2. Product Service — The main responsibility of this service is to maintain a collection of products being used by the online shop at any point of time. Front End Service is directly using this service to fetch the product details whenever a user is trying to search for any product and wants to order them. It exposes a bunch of REST API for CRUD operations on Products.
  3. Order Management Service — This component is responsible for maintaining the orders created by users. Any change made by the users on their orders are stored in the database maintained by this service.
  4. Analytics Service — This service is responsible for gathering user actions such as which products are being ordered more, what is the typical volume of orders during a specific period of time etc. Based on the analysis, it tries to find out the less selling products and tries to remove them from Product Service.
  5. Vendor Integration Service — This service acts as a facade and it is responsible for all the communication with the actual vender systems. It maintains all the configurations related to vendors and based on the raised orders, identifies vendor system to call and places the order with those vendors.
  6. Event Stream — When a user decides to place an order for a set of products, it is raised as an event and sent to event stream. Now, Vendor Integration Service and Analytics Service have event consumers which consume these events. Event stream is particularly useful so that no orders are lost and can be retried if there are failures.
  7. Vendors — These are third party systems which the order management portal has no control over. Vendor Integration Service communicates with these vendors based on the API contract with the vendors. On successful order creation on vendor systems, let’s say they return HTTP 201 i.e Order Created.

3. Revisiting the purpose of testing modern applications

We test the software roughly for following purposes —

3.1 To verify that the software is doing what it is expected to do. We write the tests based on the requirements and assert things to match the expectations.

3.2 Since software development is an iterative process, we test the software to be sure that the recent changes have not broken anything. By having test suites to verify the typical application flow, we make sure that the application keeps behaving the way it is expected even after introducing any new changes to the codebase.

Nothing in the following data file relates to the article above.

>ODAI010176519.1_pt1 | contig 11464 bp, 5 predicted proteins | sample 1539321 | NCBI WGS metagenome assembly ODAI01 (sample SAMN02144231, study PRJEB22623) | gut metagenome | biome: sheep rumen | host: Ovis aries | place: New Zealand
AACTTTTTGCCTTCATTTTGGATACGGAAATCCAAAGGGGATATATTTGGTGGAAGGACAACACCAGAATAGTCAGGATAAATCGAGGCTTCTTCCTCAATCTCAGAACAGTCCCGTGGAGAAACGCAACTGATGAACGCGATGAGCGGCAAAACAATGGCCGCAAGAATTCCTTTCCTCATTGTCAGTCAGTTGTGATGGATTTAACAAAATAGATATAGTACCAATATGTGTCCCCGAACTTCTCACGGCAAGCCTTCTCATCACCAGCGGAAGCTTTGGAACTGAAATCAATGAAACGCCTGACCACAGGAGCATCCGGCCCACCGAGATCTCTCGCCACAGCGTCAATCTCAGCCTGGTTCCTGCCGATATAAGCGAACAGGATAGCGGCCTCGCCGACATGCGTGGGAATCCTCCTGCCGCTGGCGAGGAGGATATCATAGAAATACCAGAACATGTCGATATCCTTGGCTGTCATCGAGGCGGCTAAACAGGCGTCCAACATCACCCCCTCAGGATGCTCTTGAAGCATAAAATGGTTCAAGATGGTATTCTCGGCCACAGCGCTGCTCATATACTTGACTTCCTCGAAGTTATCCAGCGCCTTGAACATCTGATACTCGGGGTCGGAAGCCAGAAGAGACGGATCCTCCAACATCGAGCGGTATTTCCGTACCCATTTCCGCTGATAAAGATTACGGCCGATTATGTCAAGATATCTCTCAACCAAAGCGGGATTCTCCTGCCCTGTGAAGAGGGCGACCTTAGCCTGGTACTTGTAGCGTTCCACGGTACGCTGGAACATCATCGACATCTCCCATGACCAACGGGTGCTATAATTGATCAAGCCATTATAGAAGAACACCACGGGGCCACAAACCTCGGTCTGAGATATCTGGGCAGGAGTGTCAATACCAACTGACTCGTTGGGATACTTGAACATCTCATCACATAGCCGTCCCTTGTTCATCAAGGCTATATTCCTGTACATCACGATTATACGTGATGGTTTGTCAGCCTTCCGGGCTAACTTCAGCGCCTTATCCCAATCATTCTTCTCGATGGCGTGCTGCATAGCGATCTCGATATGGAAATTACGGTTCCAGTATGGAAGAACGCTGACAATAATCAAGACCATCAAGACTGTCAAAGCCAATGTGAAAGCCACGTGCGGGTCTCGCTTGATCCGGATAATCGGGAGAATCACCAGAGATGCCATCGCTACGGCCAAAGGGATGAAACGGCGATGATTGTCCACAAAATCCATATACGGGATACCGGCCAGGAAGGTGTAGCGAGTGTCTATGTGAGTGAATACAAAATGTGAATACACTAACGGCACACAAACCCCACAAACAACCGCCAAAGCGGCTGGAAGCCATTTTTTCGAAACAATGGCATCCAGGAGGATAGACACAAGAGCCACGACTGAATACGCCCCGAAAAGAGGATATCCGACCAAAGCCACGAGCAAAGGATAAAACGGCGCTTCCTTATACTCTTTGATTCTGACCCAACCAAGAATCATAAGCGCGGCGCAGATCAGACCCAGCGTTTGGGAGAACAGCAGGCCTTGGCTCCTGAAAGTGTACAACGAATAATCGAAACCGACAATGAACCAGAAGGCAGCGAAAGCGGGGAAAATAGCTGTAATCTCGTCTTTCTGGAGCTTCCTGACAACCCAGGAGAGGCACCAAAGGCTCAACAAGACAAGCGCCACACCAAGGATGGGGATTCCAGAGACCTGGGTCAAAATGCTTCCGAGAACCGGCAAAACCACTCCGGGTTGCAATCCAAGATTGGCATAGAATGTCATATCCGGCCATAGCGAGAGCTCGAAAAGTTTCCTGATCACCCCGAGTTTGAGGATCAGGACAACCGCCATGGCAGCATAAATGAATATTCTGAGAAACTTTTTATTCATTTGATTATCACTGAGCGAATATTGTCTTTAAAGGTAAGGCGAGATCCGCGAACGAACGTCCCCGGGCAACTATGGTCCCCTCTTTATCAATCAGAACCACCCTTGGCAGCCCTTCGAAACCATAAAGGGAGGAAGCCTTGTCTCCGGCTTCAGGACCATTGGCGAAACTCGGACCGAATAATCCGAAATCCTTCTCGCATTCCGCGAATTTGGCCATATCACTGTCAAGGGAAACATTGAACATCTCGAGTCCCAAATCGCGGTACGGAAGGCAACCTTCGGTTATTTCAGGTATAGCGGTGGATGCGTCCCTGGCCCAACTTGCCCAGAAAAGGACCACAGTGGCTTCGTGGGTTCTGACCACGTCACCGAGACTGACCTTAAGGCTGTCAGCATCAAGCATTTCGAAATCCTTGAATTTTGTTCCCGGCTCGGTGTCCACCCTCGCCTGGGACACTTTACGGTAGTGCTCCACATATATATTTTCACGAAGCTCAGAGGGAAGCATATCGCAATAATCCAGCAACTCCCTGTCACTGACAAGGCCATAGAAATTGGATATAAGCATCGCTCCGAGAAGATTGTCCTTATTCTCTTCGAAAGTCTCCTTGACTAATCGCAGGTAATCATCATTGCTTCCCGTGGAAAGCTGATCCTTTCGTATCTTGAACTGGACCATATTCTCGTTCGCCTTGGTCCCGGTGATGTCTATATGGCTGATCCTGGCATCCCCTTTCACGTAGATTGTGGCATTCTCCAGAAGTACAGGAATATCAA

4. Testing each microservice in isolation

A typical web service application is generally divided into following layers.

Typical Web Service Application
  1. Controller — This layer of the application defines all the API the application is wants to expose. e.g GET /products, PUT /products/{productId} etc.
  2. Service — Service layer is where all the business logic resides and it is directly used by the layer above i.e. Controller layer or by other services in the same layer.
  3. Repositories — This layer is responsible for all the interactions with the database. It can use any ORM frameworks like Hibernate, Spring Data or MongoDB ORM frameworks depending on which database you are using for that service.
  4. Database — It is self explanatory. This is a storage layer and can be any Relational or NoSql database depending on the use case and purpose of the service.

4.1 Test Pyramid

There are different versions of test pyramid. It is interpreted and customized as one needs. The end goal however is to make sure every piece of code and all the business logic is tested. In my opinion, the test pyramid should be able to depict your testing strategy in terms of both functional and non-functional requirements (check section 1.1 & 1.2)

Below is my version of practical test pyramid for the microservices based applications.

Practical Test Pyramid

4.1.1. Unit tests

This is the most crucial part of any application. For every microservice, unit tests mean you write tests for each and every layer i.e. Controllers, Services, Repositories in the backend services and similar layers in the front end services. This can include the integrations tests for repositories with embedded databases, services layer tests with mocked repositories and controller layer tests with mocked services. There are multiple libraries/frameworks used for mocking the dependencies. To name a few —

  1. Mockito — used to mock dependencies